More than 224,000 people who received passports in 2008 owed a total of over $5.8 billion in federal income taxes, but Congress would need to change the laws to enable the State Department to coordinate with the IRS on denying them passports, according to a new government report.

The report, by the Government Accountability Office, noted that federal law currently prohibits the IRS from divulging taxpayer information, including unpaid federal taxes, to the State Department, unless the taxpayer consents. In contrast, federal law permits certain restrictions on the issuance of passports to individuals, such as individuals owing child support debts over $2,500 or with outstanding felony warrants.

The 224,000 tax delinquents who received the passports represented about 1 percent of the 16 million individuals who received passports in 2008. However, the estimated amount of unpaid federal taxes is probably understated because it excludes individuals who have not filed tax returns or underreported income.

“It’s disturbing to see jet-setting gamblers and Ponzi schemers getting U.S. passports when they owe millions of dollars in taxes," said Sen. Charles Grassley, R-Iowa, who was one of the senators who requested the GAO study. "At the same time, there’s a longstanding precedent of taxpayer privacy and freedom to travel that Congress would need to study carefully before changing. Getting a U.S. passport is a privilege but tax privacy has to be protected because tax information has been abused in the past.”

According to State Department officials, the department cannot compel a passport applicant to provide a Social Security number. As a result, the State Department’s records sometimes did not contain a valid SSN, which is necessary to match passport data to IRS data. In addition, the number of passport holders and dollars owed only includes one year of passports that were issued, substantially understating the total tax debt for all passport holders.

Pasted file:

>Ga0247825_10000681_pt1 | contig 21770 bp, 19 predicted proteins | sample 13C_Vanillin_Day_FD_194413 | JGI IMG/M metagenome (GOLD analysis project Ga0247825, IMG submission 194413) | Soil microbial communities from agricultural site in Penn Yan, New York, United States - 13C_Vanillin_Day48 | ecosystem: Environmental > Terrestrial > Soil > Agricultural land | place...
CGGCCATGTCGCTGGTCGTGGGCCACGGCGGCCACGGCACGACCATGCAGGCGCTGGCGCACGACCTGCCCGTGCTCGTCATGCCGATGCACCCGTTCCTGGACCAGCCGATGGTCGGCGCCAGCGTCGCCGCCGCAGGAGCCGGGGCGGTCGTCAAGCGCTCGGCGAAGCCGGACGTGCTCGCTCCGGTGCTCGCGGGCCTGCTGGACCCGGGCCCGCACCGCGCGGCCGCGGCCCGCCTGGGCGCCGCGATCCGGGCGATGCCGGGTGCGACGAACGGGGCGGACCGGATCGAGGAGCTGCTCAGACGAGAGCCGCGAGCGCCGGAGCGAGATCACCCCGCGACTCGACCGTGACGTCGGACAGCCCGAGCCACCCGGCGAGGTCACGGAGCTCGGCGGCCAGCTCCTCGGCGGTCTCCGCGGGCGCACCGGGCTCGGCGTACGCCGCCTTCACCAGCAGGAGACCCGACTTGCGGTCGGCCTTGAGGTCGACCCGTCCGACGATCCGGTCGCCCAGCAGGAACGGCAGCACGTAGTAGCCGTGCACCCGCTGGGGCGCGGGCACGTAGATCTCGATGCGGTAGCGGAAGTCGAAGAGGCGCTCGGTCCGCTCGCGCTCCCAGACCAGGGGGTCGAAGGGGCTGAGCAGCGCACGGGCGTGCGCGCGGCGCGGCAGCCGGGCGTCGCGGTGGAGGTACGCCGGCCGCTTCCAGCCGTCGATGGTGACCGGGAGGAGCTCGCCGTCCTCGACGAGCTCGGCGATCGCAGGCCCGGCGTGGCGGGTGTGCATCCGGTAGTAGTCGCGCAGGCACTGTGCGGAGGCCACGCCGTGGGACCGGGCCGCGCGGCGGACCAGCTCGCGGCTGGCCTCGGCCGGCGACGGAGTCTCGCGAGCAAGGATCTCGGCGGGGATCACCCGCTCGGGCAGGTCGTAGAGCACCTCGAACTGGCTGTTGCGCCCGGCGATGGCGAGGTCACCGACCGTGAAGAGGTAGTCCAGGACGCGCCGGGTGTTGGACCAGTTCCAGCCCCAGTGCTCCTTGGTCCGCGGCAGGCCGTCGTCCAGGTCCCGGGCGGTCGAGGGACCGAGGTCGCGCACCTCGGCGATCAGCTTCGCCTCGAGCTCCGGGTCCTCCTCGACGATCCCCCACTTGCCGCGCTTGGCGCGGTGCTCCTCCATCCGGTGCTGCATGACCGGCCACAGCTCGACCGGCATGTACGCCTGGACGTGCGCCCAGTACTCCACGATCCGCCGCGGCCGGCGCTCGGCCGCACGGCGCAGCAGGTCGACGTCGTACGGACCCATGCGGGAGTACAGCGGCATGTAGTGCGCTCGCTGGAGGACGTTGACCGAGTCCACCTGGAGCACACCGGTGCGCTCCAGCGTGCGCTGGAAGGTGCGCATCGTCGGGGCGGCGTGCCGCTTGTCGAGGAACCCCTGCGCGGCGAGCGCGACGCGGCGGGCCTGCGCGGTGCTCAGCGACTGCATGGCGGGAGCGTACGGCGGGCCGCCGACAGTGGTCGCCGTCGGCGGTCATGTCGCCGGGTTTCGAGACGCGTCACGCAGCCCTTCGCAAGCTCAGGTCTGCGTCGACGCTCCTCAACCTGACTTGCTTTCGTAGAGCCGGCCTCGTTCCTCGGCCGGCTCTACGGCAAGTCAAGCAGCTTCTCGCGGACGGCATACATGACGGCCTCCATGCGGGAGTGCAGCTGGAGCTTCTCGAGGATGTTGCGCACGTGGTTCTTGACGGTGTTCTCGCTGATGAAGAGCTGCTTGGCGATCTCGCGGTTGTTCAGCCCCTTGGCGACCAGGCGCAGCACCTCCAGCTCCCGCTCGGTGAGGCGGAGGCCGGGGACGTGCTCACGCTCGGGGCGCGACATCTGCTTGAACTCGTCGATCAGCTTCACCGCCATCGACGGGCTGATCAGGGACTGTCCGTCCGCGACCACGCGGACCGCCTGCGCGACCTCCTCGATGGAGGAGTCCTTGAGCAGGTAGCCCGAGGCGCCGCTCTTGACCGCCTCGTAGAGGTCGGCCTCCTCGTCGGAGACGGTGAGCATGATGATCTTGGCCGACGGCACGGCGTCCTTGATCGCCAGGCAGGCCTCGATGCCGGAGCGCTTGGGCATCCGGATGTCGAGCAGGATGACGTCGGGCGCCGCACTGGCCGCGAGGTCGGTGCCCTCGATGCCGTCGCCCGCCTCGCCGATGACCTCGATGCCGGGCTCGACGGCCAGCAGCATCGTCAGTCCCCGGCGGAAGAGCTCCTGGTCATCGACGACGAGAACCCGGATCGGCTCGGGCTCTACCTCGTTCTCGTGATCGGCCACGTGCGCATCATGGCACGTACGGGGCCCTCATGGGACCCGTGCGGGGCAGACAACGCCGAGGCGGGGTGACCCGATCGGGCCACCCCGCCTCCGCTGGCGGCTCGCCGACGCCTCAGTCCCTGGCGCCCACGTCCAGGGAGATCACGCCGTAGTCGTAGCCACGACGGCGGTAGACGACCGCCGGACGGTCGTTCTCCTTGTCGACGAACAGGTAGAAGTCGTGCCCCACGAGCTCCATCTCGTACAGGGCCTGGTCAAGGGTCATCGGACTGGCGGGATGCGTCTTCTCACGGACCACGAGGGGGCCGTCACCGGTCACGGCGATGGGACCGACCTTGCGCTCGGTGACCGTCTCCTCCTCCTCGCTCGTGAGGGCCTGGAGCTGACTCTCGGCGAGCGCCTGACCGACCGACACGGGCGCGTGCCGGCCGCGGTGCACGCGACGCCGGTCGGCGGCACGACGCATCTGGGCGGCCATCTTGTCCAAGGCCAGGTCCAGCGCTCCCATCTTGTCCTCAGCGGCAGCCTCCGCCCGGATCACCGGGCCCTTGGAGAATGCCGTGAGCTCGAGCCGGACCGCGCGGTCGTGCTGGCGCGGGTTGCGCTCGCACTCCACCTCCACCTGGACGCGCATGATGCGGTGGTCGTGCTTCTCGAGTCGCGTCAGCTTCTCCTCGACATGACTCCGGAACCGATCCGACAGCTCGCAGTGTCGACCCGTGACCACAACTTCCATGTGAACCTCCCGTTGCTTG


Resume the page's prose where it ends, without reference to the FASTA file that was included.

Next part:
The GAO selected a sample of 25 passport recipients to investigate for abuse related to the federal tax system or criminal activity. Of these cases, at least 10 passport recipients had been indicted or convicted of federal laws. In addition, the IRS assessed trust fund recovery penalties on several passport recipients when the individual did not remit payroll taxes to the federal government. Rather than fulfill their role as trustees of this money and forward it to the IRS, they diverted the money for other purposes. Some of the individuals accumulated substantial wealth and assets, including million-dollar houses and luxury vehicles, while failing to pay their federal taxes. At least 16 passport recipients traveled outside the country while owing federal taxes. At least four passport recipients resided in another country at the time of the GAO’s investigation.

Two individuals used the identities of deceased individuals to fraudulently obtain passports and then used these passports to travel to Mexico, France and Africa. In one case, the unpaid tax debt belonged to a deceased individual, and in the other case, the debt was incurred by the imposter. The GAO referred the two cases to the IRS for further investigation.

“Our tax reform effort gives us the opportunity to improve tax compliance – a goal we absolutely must meet,” said Senate Finance Committee Chairman Max Baucus, D-Mont. “People who don’t pay the taxes they owe put a significant strain on programs we count on like Medicare and Social Security, so every proposal to improve tax compliance deserves evaluation. Taxpayers have a right to privacy, and that’s something we need to protect, so we need to carefully weigh each idea of how to improve tax compliance. Tax evasion added $330 billion to the deficit in the last fiscal year alone, so I’ll certainly look closely at this and other ideas to ensure everyone pays their fair share.”

The GAO recommended that if Congress is interested in pursuing a policy of linking federal tax debt collection to passport issuance, it may consider taking steps to enable the State Department to screen and prevent individuals who owe federal taxes from receiving passports. This could include asking the State Department and the IRS to jointly study policy and practical issues, and develop options with the appropriate criteria and privacy safeguards.

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